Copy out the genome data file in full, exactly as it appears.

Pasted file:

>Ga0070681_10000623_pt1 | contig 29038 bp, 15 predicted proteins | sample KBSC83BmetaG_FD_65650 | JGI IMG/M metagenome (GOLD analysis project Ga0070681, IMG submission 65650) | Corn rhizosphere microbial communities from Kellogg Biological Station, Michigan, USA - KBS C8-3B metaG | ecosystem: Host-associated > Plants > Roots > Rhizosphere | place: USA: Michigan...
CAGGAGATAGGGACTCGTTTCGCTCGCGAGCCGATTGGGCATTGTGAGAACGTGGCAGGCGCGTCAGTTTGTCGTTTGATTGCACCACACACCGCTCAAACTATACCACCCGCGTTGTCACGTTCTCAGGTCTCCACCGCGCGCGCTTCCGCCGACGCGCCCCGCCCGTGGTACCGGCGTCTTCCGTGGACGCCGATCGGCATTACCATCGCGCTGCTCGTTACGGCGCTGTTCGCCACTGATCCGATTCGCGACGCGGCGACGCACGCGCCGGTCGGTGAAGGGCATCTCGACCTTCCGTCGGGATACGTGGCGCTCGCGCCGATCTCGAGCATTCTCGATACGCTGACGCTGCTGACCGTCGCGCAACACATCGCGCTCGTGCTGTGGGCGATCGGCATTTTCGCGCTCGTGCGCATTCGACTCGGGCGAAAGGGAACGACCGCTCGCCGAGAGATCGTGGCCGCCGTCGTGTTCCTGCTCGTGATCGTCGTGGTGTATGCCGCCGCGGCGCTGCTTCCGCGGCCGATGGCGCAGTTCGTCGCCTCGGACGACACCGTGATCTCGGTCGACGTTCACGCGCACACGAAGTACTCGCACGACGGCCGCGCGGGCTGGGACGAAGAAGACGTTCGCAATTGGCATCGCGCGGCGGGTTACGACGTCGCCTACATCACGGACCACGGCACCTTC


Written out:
>Ga0070681_10000623_pt1 | contig 29038 bp, 15 predicted proteins | sample KBSC83BmetaG_FD_65650 | JGI IMG/M metagenome (GOLD analysis project Ga0070681, IMG submission 65650) | Corn rhizosphere microbial communities from Kellogg Biological Station, Michigan, USA - KBS C8-3B metaG | ecosystem: Host-associated > Plants > Roots > Rhizosphere | place: USA: Michigan...
CAGGAGATAGGGACTCGTTTCGCTCGCGAGCCGATTGGGCATTGTGAGAACGTGGCAGGCGCGTCAGTTTGTCGTTTGATTGCACCACACACCGCTCAAACTATACCACCCGCGTTGTCACGTTCTCAGGTCTCCACCGCGCGCGCTTCCGCCGACGCGCCCCGCCCGTGGTACCGGCGTCTTCCGTGGACGCCGATCGGCATTACCATCGCGCTGCTCGTTACGGCGCTGTTCGCCACTGATCCGATTCGCGACGCGGCGACGCACGCGCCGGTCGGTGAAGGGCATCTCGACCTTCCGTCGGGATACGTGGCGCTCGCGCCGATCTCGAGCATTCTCGATACGCTGACGCTGCTGACCGTCGCGCAACACATCGCGCTCGTGCTGTGGGCGATCGGCATTTTCGCGCTCGTGCGCATTCGACTCGGGCGAAAGGGAACGACCGCTCGCCGAGAGATCGTGGCCGCCGTCGTGTTCCTGCTCGTGATCGTCGTGGTGTATGCCGCCGCGGCGCTGCTTCCGCGGCCGATGGCGCAGTTCGTCGCCTCGGACGACACCGTGATCTCGGTCGACGTTCACGCGCACACGAAGTACTCGCACGACGGCCGCGCGGGCTGGGACGAAGAAGACGTTCGCAATTGGCATCGCGCGGCGGGTTACGACGTCGCCTACATCACGGACCACGGCACCTTC